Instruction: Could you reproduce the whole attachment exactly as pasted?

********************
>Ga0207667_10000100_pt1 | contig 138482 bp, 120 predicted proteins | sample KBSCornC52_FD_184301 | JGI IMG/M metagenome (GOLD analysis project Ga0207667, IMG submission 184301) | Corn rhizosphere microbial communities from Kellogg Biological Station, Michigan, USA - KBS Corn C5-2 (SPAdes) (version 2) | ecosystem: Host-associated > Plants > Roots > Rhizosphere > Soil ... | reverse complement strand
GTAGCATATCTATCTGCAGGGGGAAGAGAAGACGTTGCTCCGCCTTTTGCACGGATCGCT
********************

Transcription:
>Ga0207667_10000100_pt1 | contig 138482 bp, 120 predicted proteins | sample KBSCornC52_FD_184301 | JGI IMG/M metagenome (GOLD analysis project Ga0207667, IMG submission 184301) | Corn rhizosphere microbial communities from Kellogg Biological Station, Michigan, USA - KBS Corn C5-2 (SPAdes) (version 2) | ecosystem: Host-associated > Plants > Roots > Rhizosphere > Soil ... | reverse complement strand
GTAGCATATCTATCTGCAGGGGGAAGAGAAGACGTTGCTCCGCCTTTTGCACGGATCGCT